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Judgment frees child's killer

Judge says he has no choice but to release a man who was convicted in 3-year-old's death

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By Jim Haley / Herald Writer
The mother of a toddler who was burned and killed 18 years ago told a judge Friday that it was a dark day for justice. "Make no mistake," Yvonne Roberts of Clinton told Snohomish County Superior Court Judge Ronald Castleberry, "you are setting a criminal free." Castleberry said he had no choice.

Michael V. Martina / The Herald
Kristin Roberts (left) is comforted by her aunt Anne Swenson during a hearing on the release of David Crane at the Snohomish County Courthouse Friday. Roberts was a year old when her 3-year-old brother was beaten and tortured by Crane.
After an emotional hearing, he signed orders that will allow a former Lynnwood man, David A. Crane, 44, to go free after serving less than a third of a 60-year prison term imposed in 1987 for the beating death of 3-year-old Steven Collins in Lynnwood. The child was his nephew. He's one of 21 second-degree murder defendants in Snohomish County whose convictions may be vacated following two state Supreme Court decisions. Crane has maintained his innocence and has tried to get a new trial to clear his name, said his Seattle lawyer, Neil Fox.

David Crane, who was sentenced to 60 years in prison in 1987 for beating and torturing his 3-year-old nephew, appears with attorney Neil Fox (left) during a hearing at the Snohomish County Courthouse on Friday. Crane is to be released this morning after 18 years behind bars.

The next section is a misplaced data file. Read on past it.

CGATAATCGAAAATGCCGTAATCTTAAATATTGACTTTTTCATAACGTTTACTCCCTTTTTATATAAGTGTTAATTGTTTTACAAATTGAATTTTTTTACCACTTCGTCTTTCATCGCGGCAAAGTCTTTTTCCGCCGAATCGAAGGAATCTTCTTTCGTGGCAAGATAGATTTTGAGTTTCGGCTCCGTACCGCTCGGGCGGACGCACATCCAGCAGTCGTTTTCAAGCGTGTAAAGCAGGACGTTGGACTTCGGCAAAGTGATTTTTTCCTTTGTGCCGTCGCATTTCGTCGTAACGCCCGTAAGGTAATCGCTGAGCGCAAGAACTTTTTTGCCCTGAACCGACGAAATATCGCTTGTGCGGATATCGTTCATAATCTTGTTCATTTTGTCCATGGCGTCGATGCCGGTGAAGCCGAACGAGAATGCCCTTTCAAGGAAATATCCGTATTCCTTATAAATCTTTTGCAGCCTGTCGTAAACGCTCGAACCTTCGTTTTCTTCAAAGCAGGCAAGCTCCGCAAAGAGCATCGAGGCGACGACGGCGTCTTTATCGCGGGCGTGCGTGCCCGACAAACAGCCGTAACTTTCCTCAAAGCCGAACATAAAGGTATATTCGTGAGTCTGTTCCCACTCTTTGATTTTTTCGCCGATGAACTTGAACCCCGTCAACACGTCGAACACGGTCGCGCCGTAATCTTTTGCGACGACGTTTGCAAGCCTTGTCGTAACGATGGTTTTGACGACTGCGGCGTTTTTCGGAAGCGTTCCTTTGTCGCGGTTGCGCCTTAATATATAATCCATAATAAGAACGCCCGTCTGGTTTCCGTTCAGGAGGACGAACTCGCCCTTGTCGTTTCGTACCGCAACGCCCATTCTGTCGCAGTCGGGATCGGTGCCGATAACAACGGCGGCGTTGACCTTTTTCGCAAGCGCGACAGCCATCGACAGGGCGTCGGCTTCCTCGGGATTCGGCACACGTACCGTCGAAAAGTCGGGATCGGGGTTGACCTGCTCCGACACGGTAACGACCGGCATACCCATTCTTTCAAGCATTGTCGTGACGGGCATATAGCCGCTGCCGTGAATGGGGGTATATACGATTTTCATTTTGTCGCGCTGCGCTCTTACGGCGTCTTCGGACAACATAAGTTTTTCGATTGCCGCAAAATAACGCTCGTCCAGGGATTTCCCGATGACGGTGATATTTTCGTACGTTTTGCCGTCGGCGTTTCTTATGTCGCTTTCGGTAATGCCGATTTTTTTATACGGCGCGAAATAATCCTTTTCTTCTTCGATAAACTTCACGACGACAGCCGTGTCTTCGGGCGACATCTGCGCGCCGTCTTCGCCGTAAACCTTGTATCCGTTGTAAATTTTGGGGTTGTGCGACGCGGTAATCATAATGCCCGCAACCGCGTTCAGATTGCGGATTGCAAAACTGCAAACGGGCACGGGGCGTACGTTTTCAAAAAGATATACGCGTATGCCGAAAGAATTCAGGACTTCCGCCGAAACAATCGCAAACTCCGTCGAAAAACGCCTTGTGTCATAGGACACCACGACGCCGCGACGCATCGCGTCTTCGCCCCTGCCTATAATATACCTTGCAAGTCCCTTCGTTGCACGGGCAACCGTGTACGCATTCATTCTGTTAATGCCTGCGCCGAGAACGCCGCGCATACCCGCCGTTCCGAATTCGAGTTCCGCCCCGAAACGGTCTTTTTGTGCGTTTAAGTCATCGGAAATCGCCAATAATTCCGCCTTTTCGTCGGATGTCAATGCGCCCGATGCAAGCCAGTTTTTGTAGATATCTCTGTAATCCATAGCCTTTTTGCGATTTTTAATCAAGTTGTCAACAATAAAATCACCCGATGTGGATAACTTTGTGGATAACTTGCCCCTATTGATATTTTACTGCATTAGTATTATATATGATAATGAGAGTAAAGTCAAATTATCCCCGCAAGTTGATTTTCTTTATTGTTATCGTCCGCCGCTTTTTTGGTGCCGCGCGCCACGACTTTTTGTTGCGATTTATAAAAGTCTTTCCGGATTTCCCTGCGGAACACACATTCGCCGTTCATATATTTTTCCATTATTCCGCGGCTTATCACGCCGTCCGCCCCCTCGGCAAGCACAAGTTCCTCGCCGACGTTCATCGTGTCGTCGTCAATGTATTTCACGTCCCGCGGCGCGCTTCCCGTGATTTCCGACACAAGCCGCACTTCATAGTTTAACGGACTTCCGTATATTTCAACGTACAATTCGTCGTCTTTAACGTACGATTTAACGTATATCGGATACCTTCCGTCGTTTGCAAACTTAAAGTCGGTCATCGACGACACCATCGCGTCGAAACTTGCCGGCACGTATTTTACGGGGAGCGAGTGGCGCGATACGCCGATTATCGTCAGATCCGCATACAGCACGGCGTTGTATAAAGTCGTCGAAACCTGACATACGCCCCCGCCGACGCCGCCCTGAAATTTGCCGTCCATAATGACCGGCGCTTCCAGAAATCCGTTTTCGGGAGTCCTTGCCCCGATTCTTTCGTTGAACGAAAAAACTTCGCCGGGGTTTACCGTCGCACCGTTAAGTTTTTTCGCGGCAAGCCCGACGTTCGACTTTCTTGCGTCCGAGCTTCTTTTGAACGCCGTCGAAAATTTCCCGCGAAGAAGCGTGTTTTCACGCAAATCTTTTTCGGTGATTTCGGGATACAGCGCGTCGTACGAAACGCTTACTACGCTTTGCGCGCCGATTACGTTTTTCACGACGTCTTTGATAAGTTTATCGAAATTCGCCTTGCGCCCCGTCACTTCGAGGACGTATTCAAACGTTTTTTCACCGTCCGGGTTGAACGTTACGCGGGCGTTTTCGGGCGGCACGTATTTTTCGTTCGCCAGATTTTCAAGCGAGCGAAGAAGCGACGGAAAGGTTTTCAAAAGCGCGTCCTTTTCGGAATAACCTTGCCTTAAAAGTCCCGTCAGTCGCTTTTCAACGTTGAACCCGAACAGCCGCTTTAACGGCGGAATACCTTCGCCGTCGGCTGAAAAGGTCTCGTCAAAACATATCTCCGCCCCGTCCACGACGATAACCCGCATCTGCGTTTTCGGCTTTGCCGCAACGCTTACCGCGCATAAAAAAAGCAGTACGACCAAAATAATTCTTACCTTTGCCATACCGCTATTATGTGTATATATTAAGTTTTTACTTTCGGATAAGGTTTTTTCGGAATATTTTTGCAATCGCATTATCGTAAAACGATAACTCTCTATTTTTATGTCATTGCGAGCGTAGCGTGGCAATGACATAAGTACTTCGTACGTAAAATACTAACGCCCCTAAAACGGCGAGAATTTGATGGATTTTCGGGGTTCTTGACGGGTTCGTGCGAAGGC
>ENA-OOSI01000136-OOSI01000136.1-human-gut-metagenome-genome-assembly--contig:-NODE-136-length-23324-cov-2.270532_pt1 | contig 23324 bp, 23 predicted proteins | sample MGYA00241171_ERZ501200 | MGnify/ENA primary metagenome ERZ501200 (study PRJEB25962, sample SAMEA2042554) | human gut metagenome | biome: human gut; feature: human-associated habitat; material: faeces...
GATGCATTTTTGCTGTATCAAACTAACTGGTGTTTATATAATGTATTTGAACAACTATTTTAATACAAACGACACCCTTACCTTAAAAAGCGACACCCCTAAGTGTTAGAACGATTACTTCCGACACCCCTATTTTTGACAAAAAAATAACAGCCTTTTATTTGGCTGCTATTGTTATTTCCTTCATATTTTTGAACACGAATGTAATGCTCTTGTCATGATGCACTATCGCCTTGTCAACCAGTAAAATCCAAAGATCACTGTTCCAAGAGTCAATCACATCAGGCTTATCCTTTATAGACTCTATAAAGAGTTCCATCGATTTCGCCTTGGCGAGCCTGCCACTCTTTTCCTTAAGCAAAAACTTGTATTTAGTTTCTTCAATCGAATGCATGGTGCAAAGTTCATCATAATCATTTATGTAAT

"Mr. Crane has decided to forgo that possibility in order to bring to a close this very sorry and sad chapter of his family's life," Fox said in a statement. Outside court, Fox said it's "time for healing, as much as can happen." On Friday, the judge signed an order vacating the homicide conviction. Then Crane pleaded guilty to a reduced charge of first-degree manslaughter. Given time off for good behavior and confirmation of that by state prison officials, Crane was to have been allowed to walk out a free man this morning, Fox said. Mark Roe, chief criminal deputy prosecutor, sat in the audience. Crane is the second person in the county to gain freedom following state Supreme Court decisions in 2002 and 2004 that invalidated about 300 second-degree murder convictions around the state. Roe said he has heard from attorneys of 13 of those defendants, who also might seek freedom for their clients. Eight no longer are in custody. The prosecutor, who has been openly critical of the Supreme Court decisions, said he doesn't want to hear that it was a judge in Everett who let Crane go free. "It's the judges in Olympia that are called justices, clearly in name and not deed. The blame for this needs to be put squarely where it belongs," Roe said. The high court ruled that prosecutors can't get murder convictions in cases where someone dies during an assault if there was no intention to kill. Crane's ex-wife, Theresa Crane of Everett, sat with two of her children and David Crane's current girlfriend. She said she's glad her ex-husband will be released so he can have a better relationship with his children. "I'm just grateful we can end this," Theresa Crane said. "There are no winners here." Roberts, who addressed Castleberry, said she and her family are devastated by what the judge was about to do. She urged the judge to look at the evidence, and he told her he had. "This is a child killer," Roberts said. "He's one of the people responsible for looking out for my son." Crane had been caring for Steven in May 1986 when the child suffered burns from scalding water and a hair drier. He also suffered a severe blow to the head, which killed him. When Crane was sentenced, then-Judge Daniel Kershner said the boy had been tortured, and he imposed an extraordinarily long 60-year sentence which was later upheld by appellate courts. The injuries suffered by Steven were obvious "acts of deliberate cruelty," Castleberry said. He said he was an officer of the court, his personal feelings didn't matter and he was required to follow the law as interpreted by the Supreme Court. To Roberts, Castleberry said, "You have all my personal sympathies."

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